The 1,600-square-foot Coal House, constructed in 1933 from 65 tons of coal, sits next to the Mingo County Courthouse in downtown Williamson, in the state’s southern coalfields. Hand-sawn blocks of bituminous coal joined with black mortar form the rectangular structure’s four walls and two pillars.
The landmark building was the idea of O. W. Evans, general superintendent of the fuel mines of the Norfolk & Western Railway. H. T. Hicks, an architect from Welch, designed the coal house. Local businesses and community people contributed materials and labor. The coal, taken from the Winifrede Seam, was donated by mining companies near Williamson, including Leckie Collieries, the Crystal Block Coal Company, Puritan Coal, the Sycamore Coal Company, and the Winifrede Block Coal Company.
In 1980, the Coal House was placed on the National Register of Historic Places.
The Coal House is owned by the Williamson Convention and Visitors Bureau and houses the Tug Valley Chamber of Commerce. The interior of the Coal House was severely damaged by fire on October 11, 2010. With guidance from the West Virginia Division of Culture and History, the Mingo County Commission worked to repair the structure, and the Coal House reopened to visitors on September 26, 2011.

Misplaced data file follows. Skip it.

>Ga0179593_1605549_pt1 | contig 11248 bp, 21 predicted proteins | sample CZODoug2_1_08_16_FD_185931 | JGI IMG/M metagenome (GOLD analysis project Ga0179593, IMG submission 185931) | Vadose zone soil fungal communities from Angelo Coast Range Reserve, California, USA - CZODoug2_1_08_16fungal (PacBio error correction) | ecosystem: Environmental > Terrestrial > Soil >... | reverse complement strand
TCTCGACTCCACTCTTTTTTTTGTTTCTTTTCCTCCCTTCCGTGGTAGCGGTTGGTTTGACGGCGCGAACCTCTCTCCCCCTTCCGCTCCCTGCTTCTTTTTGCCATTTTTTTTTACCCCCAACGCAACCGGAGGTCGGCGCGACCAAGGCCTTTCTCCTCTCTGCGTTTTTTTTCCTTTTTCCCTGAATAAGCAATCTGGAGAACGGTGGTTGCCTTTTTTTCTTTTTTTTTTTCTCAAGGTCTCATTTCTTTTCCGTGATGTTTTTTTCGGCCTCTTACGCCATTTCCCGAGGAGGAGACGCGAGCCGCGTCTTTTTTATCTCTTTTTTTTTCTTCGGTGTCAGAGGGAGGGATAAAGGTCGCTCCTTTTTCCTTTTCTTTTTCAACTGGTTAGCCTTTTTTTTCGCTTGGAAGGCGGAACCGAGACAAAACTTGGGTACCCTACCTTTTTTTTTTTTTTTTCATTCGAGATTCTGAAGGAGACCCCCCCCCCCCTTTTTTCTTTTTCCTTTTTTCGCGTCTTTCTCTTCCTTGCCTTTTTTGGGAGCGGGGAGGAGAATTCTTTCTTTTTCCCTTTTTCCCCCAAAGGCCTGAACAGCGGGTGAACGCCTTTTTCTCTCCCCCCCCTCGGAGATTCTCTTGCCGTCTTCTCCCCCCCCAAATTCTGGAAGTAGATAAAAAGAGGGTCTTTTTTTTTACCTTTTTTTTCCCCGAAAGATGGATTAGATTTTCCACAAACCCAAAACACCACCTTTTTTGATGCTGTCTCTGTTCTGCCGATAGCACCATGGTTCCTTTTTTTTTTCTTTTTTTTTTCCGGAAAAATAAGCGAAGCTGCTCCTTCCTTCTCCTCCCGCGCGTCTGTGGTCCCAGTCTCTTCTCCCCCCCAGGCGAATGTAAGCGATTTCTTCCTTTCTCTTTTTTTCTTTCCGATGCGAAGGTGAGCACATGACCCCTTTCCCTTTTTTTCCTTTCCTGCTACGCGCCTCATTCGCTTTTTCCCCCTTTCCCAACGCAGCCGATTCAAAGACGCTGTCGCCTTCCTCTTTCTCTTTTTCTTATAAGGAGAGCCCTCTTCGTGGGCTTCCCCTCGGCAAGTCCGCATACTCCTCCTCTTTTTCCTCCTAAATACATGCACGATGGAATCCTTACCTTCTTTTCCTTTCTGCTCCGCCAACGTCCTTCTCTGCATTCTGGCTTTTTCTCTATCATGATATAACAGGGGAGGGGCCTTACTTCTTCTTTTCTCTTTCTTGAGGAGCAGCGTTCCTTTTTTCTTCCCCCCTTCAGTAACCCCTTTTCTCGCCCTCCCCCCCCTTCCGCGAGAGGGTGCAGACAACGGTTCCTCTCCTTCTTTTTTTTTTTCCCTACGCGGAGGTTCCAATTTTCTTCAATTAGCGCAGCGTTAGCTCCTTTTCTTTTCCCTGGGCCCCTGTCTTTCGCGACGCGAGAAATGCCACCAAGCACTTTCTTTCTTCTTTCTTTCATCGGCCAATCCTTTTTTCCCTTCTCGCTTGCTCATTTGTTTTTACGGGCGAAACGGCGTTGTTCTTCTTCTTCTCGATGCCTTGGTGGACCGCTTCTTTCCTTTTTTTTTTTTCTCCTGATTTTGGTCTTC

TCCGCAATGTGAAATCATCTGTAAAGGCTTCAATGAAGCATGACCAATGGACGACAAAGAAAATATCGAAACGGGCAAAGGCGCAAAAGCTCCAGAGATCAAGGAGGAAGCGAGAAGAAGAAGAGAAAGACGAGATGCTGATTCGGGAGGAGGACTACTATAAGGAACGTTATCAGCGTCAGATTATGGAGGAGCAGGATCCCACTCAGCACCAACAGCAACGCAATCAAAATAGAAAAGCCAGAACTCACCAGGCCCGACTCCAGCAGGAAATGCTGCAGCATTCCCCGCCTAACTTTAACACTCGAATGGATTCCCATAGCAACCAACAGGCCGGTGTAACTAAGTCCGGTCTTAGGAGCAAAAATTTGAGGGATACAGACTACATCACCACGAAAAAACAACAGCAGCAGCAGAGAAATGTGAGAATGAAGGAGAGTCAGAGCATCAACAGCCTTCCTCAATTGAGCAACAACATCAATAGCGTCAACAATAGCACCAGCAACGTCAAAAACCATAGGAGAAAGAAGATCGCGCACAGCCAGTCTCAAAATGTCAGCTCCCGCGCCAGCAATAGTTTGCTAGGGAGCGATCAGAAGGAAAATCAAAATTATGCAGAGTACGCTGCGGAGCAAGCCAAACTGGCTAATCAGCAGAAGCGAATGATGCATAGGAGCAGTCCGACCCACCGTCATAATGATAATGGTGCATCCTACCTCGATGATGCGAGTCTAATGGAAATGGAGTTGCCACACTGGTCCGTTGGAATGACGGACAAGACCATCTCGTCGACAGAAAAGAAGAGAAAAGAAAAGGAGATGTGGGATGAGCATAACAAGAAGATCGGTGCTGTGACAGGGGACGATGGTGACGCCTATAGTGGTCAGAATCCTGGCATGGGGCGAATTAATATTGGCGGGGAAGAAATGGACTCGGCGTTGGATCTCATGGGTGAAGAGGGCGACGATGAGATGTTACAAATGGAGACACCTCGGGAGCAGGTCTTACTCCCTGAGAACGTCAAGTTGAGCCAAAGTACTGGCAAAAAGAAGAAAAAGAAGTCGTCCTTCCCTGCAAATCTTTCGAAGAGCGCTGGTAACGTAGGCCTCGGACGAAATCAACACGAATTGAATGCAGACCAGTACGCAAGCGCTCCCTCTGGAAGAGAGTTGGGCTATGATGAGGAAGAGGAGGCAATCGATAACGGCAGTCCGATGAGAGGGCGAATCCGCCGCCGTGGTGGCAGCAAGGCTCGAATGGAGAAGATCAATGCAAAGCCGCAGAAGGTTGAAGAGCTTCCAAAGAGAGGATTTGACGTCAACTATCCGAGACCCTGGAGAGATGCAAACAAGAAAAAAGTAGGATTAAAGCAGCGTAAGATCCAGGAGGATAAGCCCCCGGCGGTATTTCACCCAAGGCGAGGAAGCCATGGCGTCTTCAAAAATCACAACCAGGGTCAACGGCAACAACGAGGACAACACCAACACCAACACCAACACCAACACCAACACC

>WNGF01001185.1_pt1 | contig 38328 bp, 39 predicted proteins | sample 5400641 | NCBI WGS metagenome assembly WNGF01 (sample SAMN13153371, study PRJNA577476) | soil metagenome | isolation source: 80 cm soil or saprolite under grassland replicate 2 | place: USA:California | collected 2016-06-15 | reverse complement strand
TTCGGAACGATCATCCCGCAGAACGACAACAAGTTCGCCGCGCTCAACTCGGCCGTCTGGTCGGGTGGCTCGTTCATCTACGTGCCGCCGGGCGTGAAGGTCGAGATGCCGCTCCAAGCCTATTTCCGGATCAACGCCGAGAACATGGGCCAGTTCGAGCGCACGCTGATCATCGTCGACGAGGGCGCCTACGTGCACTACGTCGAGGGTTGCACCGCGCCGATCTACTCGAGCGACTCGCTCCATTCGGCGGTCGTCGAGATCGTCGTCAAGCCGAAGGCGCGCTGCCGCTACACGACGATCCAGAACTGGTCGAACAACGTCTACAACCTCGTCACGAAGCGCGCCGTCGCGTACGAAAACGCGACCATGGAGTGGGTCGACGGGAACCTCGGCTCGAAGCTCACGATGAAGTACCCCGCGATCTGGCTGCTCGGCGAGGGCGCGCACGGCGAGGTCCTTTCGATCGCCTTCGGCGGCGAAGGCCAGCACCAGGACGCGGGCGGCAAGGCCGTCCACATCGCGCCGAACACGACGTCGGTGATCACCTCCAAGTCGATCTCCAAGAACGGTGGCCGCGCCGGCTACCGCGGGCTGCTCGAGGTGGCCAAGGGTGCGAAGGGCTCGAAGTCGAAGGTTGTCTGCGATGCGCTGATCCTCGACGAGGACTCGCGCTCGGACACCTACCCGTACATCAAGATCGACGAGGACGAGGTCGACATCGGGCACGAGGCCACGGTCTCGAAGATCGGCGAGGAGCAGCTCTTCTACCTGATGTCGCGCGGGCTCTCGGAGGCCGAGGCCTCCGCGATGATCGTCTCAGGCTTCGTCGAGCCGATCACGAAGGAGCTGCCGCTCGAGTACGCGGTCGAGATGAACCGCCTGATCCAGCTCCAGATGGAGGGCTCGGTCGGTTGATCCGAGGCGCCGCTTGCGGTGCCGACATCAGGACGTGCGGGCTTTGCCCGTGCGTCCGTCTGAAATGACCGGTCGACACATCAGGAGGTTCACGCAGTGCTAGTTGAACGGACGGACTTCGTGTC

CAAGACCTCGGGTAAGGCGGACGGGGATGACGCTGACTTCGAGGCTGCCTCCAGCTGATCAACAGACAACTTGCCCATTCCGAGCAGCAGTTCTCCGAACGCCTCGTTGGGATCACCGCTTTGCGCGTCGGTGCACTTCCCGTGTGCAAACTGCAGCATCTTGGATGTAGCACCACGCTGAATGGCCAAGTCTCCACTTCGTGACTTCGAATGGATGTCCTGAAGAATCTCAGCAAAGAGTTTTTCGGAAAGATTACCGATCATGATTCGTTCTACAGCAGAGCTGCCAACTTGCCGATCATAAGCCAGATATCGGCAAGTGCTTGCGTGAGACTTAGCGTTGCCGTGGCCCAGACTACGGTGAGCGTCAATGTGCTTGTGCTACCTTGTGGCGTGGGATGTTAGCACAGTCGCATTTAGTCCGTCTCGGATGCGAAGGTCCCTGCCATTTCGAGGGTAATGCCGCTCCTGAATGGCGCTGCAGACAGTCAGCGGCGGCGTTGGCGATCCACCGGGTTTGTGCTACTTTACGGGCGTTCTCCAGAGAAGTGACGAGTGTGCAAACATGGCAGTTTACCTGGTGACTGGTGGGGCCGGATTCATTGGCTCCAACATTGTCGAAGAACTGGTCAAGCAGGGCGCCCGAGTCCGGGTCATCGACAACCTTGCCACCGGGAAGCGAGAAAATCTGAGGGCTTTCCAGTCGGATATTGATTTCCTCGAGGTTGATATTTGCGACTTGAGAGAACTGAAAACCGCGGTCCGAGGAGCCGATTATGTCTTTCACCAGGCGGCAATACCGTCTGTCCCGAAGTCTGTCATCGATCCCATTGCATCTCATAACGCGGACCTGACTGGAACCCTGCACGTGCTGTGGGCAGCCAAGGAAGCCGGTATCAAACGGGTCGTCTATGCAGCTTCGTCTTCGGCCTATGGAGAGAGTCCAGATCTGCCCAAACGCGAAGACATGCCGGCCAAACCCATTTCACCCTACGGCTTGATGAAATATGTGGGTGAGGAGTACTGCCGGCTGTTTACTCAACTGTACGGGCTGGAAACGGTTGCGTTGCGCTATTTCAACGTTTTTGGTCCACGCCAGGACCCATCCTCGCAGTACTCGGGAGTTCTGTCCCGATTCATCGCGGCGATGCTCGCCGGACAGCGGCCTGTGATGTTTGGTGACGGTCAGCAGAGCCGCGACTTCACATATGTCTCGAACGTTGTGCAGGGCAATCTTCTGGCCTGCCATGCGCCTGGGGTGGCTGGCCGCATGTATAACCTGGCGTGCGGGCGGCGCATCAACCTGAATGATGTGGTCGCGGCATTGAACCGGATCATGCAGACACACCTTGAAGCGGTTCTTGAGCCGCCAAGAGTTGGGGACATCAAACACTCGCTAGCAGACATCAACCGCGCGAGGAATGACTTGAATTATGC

Read the National Register of Historic Places nomination for the Coal House.
This Article was written by Nancy Ray Adams
Last Revised on January 23, 2013
State Historic Preservation Office. Historic West Virginia: The National Register of Historic Places. West Virginia Division of Culture & History, 2000.
Coal House Subject of English Magazine Article. Mingo Republican, 4/5/1940.
Williamson Coal House. Goldenseal, (Spring 2002).
Cite This Article
Adams, Nancy Ray "Williamson Coal House." e-WV: The West Virginia Encyclopedia. 23 January 2013. Web. 26 October 2016.